Many on the left have continued to push the narrative that Florida Gov. Ron DeSantis, R., wanted to ban an Advanced Placement (AP) African American Studies course outright, as he continues to fight back against critical race theory in the classroom.
But critics are pushing back on that portrayal, arguing the governor was specifically objecting to indoctrination topics being mandatory within the course itself.
Independent Women's Voice Senior Fellow Carrie Sheffield clashed with CNN host Alisyn Camerota Wednesday night over the issue after Camerota accused DeSantis of wanting to rid schools of Black history all together.
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Sheffield argued the course's now-optional contemporary topics, like Black Lives Matter "theology," do not reflect the values of renowned civil rights leader Martin Luther King, Jr.
"I would describe the woke left as trying to cancel Western civilization, trying to cancel the fundamentals of what America was built upon, trying to say that America's founding was inherently to preserve slavery – that is what the 1619 Project, which is funded by the New York Times and won Pulitzer Prizes, it's a joke historically, it's ahistorical, it's not true," Sheffield said during "CNN Tonight."
But Camerota pushed back, insinuating the Florida governor's goal was to "eradicate" Black history, in its entirety, from high schools across the state.
"Let me just say, aren't we getting to the point where people like Governor DeSantis are not allowing any sort of Black history, an AP Black history course he wants to be eradicated from high school, isn't that important to have that part of history?" she questioned Sheffield.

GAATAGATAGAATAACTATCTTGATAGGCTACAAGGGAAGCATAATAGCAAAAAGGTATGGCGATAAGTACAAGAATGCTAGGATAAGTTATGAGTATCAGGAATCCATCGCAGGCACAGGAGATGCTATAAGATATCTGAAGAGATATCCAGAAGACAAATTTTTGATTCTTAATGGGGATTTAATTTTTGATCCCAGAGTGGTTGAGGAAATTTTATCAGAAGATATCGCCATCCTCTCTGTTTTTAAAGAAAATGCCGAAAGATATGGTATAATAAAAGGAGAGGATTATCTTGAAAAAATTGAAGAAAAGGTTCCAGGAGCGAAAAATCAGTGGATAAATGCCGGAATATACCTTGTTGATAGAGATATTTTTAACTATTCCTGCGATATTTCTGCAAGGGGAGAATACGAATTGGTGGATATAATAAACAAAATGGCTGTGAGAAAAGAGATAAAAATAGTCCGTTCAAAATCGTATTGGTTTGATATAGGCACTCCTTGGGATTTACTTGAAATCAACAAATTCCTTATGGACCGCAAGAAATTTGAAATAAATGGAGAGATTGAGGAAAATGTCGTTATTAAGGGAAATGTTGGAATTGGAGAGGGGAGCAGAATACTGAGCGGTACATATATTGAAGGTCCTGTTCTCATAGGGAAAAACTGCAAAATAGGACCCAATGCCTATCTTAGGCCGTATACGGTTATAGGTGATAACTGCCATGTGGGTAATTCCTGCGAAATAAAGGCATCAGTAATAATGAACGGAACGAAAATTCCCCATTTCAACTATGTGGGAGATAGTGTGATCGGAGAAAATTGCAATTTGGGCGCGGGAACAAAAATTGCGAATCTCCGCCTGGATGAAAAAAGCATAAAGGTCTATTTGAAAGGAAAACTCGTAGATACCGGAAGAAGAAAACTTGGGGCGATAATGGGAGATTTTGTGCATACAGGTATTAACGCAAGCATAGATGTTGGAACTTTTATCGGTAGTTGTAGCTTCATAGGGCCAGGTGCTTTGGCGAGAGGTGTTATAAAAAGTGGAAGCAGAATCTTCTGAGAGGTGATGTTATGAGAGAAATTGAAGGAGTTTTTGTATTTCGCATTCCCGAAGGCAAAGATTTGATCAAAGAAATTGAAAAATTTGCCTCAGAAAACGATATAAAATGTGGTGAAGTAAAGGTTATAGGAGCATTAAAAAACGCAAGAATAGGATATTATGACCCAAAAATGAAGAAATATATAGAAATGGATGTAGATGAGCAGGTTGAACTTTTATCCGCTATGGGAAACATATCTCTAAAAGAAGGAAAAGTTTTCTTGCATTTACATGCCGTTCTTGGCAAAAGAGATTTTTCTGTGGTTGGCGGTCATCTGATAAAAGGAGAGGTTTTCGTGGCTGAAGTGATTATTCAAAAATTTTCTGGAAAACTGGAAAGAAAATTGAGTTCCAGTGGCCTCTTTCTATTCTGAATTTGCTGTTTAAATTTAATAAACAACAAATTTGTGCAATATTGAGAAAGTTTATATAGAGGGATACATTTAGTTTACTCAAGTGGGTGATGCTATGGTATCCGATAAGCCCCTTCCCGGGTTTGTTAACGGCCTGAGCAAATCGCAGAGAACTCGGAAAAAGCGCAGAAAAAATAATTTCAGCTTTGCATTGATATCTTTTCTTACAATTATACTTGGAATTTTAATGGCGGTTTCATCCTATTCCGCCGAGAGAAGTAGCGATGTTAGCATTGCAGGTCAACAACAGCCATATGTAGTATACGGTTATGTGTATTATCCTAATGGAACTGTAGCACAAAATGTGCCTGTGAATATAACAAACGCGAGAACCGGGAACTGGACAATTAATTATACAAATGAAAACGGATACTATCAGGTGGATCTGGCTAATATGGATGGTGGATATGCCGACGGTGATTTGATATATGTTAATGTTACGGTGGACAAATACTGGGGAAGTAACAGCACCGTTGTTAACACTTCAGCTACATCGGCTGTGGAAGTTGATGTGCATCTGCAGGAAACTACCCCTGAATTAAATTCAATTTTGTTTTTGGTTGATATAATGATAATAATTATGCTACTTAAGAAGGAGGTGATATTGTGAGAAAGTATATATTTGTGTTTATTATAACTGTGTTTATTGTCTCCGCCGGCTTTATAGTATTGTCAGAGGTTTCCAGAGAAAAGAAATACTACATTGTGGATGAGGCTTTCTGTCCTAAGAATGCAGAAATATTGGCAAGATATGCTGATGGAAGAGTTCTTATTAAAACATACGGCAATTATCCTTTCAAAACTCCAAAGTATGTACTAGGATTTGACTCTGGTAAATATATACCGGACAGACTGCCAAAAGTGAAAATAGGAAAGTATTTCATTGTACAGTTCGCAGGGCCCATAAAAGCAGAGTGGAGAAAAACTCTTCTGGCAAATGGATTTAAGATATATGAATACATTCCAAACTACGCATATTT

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Sheffield noted controversial course topics were rejected because there was "no balance in the curriculum."
She cited the unequal treatment of Black conservatives like Supreme Court Justice Clarence Thomas, abolitionist Frederick Douglass, and author Zora Neal Hurston as grounds for the refusal.
"Black conservatives, they are given short shrift, there is no balance in this curriculum, and so he says I don't believe a curriculum should be teaching children to hate each other and to divide people on levels of privilege," she said. "That is a rejection of Dr. King's dream."
Sheffield also called out Black Lives Matter for being "fraudulent," accusing the organization of attempting to peddle political ideology upon America's most vulnerable – children.
"Black lives matter, they matter, obviously, but the organization, the actual people who run it, they are fraudulent," Sheffield said. "They've been tried by the IRS to say you are bilking people for millions of dollars. And Patrisse Cullors, one of the founders of it, she has said, explicitly, ‘I am a trained Marxist.'"
"So it is a political ideology that you are trying to force on young children in order to divide people by skin color," she continued. "That is deeply problematic, and it is ideological in nature, and it is not neutral history."
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Florida's Department of Education previously sent a letter to the College Board over concerns surrounding some of its topics, including "Black Queer Studies" and "The Reparations," noting it would reject the course unless changes were made to the curriculum.
It said it would refuse to offer the class because it lacked "educational value."
In response, the College Board revised the curriculum and made notable, contemporary topics, including Black Lives Matter, optional.
But despite the changes, the Board accused Florida of political weaponization and even released a statement expressing regret it did not push back on the DeSantis administration's stance.
"We deeply regret not immediately denouncing the Florida Department of Education’s slander, magnified by the DeSantis administration’s subsequent comments, that African American Studies ‘lacks educational value.’ Our failure to raise our voice betrayed Black scholars everywhere and those who have long toiled to build this remarkable field," the board said in a statement.
The college-level course is expected to launch in the 2024-2025 school year.